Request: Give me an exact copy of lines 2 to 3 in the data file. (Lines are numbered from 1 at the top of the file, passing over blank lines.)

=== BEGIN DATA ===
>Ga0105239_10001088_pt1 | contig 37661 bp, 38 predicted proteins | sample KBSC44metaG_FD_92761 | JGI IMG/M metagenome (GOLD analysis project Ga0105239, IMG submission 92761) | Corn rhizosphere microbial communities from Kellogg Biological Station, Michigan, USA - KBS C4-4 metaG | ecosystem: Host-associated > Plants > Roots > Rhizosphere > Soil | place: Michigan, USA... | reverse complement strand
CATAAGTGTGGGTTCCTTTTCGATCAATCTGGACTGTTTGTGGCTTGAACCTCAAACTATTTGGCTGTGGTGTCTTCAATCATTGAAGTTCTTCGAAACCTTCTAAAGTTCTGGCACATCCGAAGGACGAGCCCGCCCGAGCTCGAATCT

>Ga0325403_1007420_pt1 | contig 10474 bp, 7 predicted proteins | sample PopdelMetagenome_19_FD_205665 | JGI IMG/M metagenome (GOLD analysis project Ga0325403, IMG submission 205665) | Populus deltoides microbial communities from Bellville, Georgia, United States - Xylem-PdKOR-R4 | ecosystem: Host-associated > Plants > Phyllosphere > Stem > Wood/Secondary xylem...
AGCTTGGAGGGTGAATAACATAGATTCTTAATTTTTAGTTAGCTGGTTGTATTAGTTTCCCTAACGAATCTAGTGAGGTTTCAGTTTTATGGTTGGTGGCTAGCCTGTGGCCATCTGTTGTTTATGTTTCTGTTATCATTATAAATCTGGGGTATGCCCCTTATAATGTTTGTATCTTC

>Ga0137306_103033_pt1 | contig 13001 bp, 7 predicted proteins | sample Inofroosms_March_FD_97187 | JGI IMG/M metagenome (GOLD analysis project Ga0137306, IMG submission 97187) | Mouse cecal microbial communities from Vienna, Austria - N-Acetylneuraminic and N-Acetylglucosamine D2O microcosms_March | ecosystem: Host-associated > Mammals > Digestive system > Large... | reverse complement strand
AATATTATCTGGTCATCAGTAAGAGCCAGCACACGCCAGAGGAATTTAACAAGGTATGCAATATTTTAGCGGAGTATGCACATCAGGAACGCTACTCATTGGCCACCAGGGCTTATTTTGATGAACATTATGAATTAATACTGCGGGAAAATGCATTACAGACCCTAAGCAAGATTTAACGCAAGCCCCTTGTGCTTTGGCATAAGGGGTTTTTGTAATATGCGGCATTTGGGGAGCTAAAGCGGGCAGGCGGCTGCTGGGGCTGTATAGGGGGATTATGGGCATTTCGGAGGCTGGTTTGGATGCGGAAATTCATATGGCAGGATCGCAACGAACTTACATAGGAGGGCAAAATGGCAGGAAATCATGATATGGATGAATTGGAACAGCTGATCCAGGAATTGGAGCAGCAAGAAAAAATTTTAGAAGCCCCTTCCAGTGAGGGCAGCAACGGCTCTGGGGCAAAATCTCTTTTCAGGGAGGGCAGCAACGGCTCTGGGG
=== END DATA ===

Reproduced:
CATAAGTGTGGGTTCCTTTTCGATCAATCTGGACTGTTTGTGGCTTGAACCTCAAACTATTTGGCTGTGGTGTCTTCAATCATTGAAGTTCTTCGAAACCTTCTAAAGTTCTGGCACATCCGAAGGACGAGCCCGCCCGAGCTCGAATCT

>Ga0325403_1007420_pt1 | contig 10474 bp, 7 predicted proteins | sample PopdelMetagenome_19_FD_205665 | JGI IMG/M metagenome (GOLD analysis project Ga0325403, IMG submission 205665) | Populus deltoides microbial communities from Bellville, Georgia, United States - Xylem-PdKOR-R4 | ecosystem: Host-associated > Plants > Phyllosphere > Stem > Wood/Secondary xylem...